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u-blox and CTT’s solution for tracking Adélie penguins in Antarctica

March 13, 2024

Posted by: Magda Dabrowska

An iceberg in the sea under a cloudy sky in Antarctica

Image by wirestock on Freepik

u-blox has provided the US-based company Cellular Tracking Technologies (CTT) with its CloudLocate positioning service to enable scientists to track and monitor the diving and feeding behavior of a large Adélie penguin colony on Ross Island, in Antarctica, one of the harshest environments on Earth.

The project started when Point Blue contacted CTT for support to develop a tracking device to research the whereabouts of juvenile Adélie penguins on Ross Island. One of only five species of penguins on the continent, Adélie penguins serve as a widely recognised indicator species for scientists, demonstrating sensitivity to shifts in climate and the environment. Monitoring their population is thus crucial for assessing alterations in the marine ecosystem that can result from climate change and human activities like commercial fishing.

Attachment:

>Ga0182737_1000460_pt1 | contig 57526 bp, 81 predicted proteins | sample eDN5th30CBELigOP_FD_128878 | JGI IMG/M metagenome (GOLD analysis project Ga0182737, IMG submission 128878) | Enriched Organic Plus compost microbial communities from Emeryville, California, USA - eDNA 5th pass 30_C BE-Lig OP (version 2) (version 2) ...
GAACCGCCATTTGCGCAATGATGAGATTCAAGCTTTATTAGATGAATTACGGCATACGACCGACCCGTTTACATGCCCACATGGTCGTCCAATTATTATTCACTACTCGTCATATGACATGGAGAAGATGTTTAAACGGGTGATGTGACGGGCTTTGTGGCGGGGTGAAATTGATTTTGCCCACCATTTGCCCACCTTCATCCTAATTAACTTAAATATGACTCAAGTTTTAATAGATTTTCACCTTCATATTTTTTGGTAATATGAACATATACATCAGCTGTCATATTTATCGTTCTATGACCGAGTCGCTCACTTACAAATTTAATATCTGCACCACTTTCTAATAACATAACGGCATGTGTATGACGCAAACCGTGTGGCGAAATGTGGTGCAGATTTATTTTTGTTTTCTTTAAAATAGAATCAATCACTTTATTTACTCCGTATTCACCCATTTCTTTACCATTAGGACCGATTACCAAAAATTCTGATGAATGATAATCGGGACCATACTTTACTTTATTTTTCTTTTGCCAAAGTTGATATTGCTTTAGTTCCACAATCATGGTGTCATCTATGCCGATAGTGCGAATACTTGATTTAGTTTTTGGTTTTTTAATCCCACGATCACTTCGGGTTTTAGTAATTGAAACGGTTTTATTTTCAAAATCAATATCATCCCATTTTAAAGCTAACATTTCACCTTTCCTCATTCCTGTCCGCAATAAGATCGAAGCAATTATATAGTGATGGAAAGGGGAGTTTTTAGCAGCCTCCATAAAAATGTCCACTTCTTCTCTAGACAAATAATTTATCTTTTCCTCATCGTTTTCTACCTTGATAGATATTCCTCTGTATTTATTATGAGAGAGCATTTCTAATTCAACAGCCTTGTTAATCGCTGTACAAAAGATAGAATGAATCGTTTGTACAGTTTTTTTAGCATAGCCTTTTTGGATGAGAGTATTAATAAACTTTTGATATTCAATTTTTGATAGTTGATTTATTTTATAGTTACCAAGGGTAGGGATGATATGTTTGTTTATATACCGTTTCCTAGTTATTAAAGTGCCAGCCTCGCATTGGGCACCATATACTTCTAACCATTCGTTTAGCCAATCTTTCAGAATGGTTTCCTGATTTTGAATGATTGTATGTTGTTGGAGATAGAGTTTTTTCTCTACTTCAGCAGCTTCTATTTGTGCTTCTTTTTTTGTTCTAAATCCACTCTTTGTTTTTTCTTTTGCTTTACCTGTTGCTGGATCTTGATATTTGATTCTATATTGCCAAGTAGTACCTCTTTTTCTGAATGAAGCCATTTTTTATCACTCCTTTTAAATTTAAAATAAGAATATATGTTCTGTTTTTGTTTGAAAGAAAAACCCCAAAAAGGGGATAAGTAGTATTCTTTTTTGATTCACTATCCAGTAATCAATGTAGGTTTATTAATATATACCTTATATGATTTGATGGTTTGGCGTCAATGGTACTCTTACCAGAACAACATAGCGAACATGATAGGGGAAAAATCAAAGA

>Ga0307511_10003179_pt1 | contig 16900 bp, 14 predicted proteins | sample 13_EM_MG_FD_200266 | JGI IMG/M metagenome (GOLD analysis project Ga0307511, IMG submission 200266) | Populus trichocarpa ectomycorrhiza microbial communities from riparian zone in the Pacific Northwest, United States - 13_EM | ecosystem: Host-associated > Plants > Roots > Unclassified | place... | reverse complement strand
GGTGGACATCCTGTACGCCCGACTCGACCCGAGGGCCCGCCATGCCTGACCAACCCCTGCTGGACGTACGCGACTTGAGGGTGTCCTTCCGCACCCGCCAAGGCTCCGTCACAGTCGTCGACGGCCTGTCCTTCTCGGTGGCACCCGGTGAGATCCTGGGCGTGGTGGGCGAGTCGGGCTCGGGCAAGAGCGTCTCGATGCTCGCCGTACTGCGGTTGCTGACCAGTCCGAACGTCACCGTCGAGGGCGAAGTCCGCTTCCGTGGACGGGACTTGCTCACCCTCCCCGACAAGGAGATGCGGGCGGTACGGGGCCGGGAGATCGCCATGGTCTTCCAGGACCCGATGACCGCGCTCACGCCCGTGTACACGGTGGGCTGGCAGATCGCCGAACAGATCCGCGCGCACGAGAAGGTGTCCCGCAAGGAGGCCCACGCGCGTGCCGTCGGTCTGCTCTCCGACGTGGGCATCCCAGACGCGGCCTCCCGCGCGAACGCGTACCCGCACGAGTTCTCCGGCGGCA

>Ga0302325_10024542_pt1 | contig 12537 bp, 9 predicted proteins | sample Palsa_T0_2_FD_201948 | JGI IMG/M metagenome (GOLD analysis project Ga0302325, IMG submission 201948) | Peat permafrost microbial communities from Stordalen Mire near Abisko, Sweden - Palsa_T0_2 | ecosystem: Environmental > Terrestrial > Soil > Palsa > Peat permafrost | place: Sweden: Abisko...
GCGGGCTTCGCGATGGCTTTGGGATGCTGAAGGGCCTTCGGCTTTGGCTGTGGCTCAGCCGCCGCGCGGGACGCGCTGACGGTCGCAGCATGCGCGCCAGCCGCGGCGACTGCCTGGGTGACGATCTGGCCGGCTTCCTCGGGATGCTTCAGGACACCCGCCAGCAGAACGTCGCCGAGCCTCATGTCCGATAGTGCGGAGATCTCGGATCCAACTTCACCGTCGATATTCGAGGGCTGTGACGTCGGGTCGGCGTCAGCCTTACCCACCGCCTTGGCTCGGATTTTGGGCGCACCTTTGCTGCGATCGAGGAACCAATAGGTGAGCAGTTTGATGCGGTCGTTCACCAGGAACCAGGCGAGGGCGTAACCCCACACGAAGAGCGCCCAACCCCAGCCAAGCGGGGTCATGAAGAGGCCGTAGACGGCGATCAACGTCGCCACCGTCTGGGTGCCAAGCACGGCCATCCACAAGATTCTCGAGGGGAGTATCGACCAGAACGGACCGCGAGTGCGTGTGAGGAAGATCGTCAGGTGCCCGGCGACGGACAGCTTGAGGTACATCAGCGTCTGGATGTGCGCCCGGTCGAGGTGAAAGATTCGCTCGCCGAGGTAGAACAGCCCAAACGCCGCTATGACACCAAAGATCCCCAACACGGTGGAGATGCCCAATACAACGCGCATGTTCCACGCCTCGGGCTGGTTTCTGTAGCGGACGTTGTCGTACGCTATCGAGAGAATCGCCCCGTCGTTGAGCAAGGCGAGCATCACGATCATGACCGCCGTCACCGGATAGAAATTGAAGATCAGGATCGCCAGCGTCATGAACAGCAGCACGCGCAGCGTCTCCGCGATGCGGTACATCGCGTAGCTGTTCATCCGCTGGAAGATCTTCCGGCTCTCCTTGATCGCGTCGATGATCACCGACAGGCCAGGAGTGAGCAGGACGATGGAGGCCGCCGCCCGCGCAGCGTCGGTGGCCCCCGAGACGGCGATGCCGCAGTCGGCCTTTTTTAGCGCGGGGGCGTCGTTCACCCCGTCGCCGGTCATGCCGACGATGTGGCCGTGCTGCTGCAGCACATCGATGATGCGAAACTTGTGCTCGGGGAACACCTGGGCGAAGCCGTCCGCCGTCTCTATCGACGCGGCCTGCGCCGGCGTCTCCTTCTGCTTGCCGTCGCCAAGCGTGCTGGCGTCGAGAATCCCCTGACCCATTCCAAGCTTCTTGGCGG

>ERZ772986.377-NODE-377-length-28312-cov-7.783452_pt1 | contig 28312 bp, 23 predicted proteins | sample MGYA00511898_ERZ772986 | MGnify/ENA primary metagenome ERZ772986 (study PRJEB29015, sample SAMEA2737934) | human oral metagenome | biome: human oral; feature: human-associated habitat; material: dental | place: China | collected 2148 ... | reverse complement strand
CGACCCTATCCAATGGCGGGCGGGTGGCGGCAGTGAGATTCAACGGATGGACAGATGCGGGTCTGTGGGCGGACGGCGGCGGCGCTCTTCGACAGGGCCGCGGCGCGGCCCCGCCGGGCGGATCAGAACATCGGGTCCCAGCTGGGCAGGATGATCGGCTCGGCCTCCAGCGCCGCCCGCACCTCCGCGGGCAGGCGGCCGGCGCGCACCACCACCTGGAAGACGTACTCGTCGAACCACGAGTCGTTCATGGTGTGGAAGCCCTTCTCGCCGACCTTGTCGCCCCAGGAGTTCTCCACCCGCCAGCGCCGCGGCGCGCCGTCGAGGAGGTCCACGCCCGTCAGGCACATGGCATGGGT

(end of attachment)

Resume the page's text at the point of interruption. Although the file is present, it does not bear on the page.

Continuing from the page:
Scientists aiming to monitor wildlife for conservation purposes in such remote regions face an array of technical challenges, such as the small size of the Adélie penguins, their speed and the long time spent underwater, and the lack of affordable connectivity. Any tracking device must therefore be extremely light and non-invasive for the animal, as well as consume very little battery power to last longer and prevent multiple replacements. It also has to be extremely data efficient to minimise expensive satellite connectivity costs.

CTT and u-blox collaborated to develop a unique and sustainable monitoring solution embedded within CTT’s Penguin Iridium GPS tracker on the back of the penguin. One of u-blox standard precision GNSS modules, known for its compact dimensions and ultra-low battery consumption, captures the raw location data of a penguin. The u-blox CloudLocate positioning service then offloads the power-hungry positioning calculation from the device to the cloud – saving ten times the energy and facilitating long-term monitoring. The CTT tracker only needs to transmit a tiny 50-byte message, capturing location information within the brief window of around three seconds when the penguin emerges from the water to breathe.

CTT plans to apply the same unique tracking solution for broader wildlife research and conservation efforts.

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